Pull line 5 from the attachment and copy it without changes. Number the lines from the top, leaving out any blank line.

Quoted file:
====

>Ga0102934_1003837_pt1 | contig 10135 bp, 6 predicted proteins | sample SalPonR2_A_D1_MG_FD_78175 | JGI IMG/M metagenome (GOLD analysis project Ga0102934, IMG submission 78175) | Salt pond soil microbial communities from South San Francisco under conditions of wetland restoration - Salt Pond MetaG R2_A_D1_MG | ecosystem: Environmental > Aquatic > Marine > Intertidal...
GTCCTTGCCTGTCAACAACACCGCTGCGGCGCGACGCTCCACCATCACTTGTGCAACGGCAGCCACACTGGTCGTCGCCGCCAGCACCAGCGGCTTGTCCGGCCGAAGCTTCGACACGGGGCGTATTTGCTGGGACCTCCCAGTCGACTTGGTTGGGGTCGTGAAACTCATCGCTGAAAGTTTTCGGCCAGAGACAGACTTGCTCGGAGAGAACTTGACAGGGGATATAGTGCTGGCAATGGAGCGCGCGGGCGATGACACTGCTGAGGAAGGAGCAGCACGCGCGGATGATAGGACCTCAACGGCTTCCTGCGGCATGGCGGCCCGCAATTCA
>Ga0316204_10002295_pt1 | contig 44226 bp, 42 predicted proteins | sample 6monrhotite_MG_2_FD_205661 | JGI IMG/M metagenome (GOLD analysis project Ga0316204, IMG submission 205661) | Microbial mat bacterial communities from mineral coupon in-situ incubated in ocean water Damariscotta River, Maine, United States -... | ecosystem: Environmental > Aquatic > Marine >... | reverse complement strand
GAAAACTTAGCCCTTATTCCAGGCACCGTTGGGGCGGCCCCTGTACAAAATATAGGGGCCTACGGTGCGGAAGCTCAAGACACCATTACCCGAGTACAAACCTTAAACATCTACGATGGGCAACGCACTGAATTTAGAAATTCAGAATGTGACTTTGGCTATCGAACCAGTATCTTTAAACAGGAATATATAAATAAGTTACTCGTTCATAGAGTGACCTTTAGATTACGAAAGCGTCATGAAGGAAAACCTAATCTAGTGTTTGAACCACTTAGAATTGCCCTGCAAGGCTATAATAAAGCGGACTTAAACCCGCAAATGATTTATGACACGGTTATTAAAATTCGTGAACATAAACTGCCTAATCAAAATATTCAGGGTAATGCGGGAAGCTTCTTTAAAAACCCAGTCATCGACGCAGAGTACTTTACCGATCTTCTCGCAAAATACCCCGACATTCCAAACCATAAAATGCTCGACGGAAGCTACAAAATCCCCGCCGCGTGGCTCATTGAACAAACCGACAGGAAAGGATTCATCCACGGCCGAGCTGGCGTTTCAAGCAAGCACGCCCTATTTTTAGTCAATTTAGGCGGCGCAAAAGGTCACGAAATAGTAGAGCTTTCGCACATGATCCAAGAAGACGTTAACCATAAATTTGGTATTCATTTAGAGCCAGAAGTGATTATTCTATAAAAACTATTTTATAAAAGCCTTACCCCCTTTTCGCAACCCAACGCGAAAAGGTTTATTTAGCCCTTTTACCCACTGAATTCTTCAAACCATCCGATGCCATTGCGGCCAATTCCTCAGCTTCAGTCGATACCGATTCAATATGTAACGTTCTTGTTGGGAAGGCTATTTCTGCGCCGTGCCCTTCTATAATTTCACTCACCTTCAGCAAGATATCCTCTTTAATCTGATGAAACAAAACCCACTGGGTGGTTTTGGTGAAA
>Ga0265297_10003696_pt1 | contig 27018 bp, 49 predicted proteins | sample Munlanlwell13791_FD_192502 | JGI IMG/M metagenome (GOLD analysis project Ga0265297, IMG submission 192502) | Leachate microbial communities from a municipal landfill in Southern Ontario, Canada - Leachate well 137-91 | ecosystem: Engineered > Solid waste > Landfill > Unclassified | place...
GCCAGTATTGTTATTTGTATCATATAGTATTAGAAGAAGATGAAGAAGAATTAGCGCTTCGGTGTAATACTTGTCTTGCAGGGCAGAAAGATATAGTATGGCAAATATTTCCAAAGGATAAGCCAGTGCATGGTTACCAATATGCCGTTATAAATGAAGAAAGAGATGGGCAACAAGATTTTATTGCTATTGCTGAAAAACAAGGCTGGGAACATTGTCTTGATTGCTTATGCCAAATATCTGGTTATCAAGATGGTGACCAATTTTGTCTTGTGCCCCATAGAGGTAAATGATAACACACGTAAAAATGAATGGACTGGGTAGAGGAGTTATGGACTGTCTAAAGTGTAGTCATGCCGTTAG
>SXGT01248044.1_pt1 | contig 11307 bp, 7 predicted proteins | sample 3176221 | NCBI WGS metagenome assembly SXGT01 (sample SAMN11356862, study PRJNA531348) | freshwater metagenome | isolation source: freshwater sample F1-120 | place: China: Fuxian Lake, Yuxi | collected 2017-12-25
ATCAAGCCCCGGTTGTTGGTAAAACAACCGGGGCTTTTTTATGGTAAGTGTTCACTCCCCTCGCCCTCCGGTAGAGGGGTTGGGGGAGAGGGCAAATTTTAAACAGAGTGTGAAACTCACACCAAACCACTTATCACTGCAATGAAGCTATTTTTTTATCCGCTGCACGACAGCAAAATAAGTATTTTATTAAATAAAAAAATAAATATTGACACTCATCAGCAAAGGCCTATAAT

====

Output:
>Ga0265297_10003696_pt1 | contig 27018 bp, 49 predicted proteins | sample Munlanlwell13791_FD_192502 | JGI IMG/M metagenome (GOLD analysis project Ga0265297, IMG submission 192502) | Leachate microbial communities from a municipal landfill in Southern Ontario, Canada - Leachate well 137-91 | ecosystem: Engineered > Solid waste > Landfill > Unclassified | place...